The Wayward consists of four separate pieces, all of which used texts Partch collected during his time as a hobo, which coincided with the Great Depression. The songs and declamations range from tragic to hilarious, covering riding the trains, how to find people who gave out food, hitchhiking, and other such topics. The concluding U.S. Highball is a musical account of a transcontinental Hobo Trip. Partch himself called it the most creative piece of work he had ever done. Scored for the largest ensemble of his instruments and for both of the male voices, it abounds in both humor and pathos and is a true gritty slice of unique Americana. By the way, audio buffs will find the variety of percussion sounds here a sonic cornucopia. Purchase Here

- John Sunier

American and French music for the flute is featured on this pair of recent CDs...

Jeffrey Khaner - American Flute Music by COPLAND, LIEBERMANN, PISTON, BURTON, RUBINSTEIN & HIGDON - with Hugh Sung, piano - AVIE AV 0004:

Canadian Jeffrey Khaner is principal flute of the Philadelphia Orchestra, having moved there from the same chair at the Cleveland Orchestra. The six works in this recital are mostly three-movement sonatas or sonatinas. Burton’s Sonatina opens the program with a Spanish flavor in its last movement, but the second work - Copland’s Duo - brings things solidly into the Americana theme. It should be mentioned that this Rubinstein is Beryl Rubinstein - not the Russian pianist. Georgia (U.S.)-born Rubinstein lived to l952 and his light-hearted flue sonata was penned in l941. Liebermann’s Sonata dates from l988 and is a dynamic, tightly-knit virtuoso piece that has taken a place in the modern flute repertory. Purchase Here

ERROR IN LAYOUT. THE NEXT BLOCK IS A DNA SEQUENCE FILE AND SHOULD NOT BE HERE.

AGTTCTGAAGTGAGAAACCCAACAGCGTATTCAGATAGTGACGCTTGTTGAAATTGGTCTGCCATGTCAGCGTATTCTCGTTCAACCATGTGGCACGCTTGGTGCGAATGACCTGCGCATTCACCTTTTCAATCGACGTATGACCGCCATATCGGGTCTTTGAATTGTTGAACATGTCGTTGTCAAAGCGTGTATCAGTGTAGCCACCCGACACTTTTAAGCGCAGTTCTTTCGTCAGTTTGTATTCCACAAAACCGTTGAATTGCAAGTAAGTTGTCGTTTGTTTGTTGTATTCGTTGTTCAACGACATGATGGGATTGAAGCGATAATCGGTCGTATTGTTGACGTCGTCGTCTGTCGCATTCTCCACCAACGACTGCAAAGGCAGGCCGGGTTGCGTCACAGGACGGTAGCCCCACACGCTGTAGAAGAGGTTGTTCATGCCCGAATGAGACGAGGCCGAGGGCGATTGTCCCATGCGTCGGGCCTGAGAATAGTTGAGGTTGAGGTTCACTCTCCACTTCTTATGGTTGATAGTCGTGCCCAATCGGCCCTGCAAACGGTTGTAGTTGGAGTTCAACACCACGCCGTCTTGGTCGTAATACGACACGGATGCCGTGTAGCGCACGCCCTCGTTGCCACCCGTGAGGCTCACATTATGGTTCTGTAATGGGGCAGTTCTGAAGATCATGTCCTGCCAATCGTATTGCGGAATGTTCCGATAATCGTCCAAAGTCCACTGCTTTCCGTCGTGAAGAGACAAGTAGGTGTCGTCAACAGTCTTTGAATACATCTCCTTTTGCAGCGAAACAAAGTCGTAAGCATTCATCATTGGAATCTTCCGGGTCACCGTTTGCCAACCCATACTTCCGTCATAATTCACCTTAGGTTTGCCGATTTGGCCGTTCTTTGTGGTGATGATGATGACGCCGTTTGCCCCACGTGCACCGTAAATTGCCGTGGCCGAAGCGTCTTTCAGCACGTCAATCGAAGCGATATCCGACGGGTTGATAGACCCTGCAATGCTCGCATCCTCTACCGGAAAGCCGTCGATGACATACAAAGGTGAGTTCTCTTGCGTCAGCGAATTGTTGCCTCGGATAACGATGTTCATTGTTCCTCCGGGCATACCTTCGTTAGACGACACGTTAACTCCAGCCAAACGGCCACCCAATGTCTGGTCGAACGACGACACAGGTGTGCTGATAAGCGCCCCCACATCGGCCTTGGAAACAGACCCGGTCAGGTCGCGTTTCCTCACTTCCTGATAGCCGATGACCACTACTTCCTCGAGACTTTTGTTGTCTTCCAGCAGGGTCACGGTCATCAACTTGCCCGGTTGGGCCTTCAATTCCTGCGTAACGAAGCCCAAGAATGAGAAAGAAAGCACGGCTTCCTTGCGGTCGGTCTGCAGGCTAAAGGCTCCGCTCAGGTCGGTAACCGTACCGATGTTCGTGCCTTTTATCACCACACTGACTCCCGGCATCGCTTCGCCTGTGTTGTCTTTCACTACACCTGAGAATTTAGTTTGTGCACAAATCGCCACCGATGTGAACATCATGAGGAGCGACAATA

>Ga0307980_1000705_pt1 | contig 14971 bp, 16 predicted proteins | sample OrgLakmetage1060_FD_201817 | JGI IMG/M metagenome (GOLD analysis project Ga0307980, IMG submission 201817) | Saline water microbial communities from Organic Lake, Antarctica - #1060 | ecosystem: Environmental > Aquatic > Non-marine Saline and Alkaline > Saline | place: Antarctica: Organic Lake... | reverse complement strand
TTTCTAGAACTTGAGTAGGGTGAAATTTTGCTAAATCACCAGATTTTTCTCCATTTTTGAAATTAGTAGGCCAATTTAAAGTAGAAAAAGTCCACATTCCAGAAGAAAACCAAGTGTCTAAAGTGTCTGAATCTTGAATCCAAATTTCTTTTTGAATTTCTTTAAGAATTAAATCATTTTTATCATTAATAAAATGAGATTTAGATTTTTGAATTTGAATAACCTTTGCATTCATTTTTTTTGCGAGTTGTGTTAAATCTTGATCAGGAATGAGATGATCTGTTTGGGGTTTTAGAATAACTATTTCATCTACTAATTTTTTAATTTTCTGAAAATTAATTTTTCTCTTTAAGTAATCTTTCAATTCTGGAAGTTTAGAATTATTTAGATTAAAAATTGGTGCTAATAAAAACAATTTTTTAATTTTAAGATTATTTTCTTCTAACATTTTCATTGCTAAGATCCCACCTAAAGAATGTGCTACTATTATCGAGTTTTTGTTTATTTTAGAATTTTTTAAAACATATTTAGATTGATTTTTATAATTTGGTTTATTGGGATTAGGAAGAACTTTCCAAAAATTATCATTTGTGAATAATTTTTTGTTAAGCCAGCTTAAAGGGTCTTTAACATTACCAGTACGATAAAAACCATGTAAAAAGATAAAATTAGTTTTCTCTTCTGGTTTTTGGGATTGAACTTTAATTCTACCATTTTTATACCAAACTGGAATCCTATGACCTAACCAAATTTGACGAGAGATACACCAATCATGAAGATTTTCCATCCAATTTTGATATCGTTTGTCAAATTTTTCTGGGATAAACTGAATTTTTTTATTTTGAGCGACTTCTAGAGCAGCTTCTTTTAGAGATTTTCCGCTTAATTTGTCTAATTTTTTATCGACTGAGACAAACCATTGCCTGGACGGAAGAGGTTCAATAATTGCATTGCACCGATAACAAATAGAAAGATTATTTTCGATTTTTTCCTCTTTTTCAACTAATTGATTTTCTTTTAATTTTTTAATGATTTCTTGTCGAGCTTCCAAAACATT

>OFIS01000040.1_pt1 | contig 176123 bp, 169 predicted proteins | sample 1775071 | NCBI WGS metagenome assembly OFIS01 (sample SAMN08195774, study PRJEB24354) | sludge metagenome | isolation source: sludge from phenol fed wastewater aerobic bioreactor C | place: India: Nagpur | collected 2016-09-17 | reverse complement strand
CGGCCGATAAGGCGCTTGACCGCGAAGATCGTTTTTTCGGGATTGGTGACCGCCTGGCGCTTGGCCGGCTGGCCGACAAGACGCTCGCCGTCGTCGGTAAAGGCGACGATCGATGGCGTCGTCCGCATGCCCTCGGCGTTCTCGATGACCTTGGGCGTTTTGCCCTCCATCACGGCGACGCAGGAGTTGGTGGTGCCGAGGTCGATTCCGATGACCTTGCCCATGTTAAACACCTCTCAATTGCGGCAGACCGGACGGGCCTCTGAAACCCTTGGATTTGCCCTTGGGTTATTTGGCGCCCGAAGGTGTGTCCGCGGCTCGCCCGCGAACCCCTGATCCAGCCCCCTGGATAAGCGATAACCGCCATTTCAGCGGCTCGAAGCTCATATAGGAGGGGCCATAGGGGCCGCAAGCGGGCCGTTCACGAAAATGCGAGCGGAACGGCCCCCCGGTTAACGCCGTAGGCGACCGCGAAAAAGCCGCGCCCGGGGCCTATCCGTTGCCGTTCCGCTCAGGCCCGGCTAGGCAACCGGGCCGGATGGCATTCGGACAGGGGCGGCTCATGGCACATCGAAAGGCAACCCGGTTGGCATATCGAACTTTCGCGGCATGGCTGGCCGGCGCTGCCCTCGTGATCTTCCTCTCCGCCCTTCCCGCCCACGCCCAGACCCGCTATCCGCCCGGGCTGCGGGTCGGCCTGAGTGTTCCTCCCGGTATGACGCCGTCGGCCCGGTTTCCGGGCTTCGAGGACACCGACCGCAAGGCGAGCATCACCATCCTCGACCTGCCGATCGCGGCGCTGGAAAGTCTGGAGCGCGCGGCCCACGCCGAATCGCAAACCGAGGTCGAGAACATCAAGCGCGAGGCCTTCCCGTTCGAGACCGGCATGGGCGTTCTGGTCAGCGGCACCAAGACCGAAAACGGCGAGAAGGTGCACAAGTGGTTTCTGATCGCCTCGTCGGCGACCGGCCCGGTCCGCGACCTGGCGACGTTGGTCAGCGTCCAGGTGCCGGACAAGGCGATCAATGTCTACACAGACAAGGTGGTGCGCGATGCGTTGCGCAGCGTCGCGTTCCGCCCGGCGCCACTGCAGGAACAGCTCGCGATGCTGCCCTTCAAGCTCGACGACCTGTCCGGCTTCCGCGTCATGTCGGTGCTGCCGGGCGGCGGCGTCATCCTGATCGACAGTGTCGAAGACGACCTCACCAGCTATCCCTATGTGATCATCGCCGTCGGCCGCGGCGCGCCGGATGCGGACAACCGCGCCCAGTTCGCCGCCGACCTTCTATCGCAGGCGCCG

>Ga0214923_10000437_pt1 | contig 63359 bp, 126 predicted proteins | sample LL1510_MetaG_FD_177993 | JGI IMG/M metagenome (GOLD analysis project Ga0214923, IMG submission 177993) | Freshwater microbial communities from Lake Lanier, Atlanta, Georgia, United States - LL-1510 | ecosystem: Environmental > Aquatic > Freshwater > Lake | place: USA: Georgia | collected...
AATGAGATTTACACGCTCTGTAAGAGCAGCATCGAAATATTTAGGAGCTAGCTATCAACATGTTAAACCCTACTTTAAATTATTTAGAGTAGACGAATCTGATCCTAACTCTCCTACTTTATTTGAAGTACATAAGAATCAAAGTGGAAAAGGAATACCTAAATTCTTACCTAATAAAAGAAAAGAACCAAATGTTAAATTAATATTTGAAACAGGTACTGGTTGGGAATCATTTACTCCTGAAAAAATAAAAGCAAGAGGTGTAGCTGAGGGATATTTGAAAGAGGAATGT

Chamber Music for Flute by JEAN RIVIER - Leone Buyse, flute; Logan Skelton, piano; and ensemble - Crystal Records CD319:

Rivier, who lived until l987, was an important French composer, and like many of his countrymen wrote among his over 200 works a number of them featuring the flute. A factor may have been that his father was an amateur flutist. His generally impressionistic music played with many 20th century techniques such as modality, polychords, quartal harmonies, and extremes of dynamics and moods. However, he refused to embrace the international serial style that soon took over the academic music world, and his music was less often heard. Today that sad state of affairs is past and we can appreciate Rivier’s lyrical and often witty music anew. Which is what’s going on in this very satisfying recital program. The opening four-movement Capriccio is for woodwind quintet, his Vocalise for mezzo voice and flute has a haunting little melody, and Affettuoso a Jocando is a two-contrasting-movements work featuring the highly distinctive sound of four flutes. Purchase Here

- John Sunier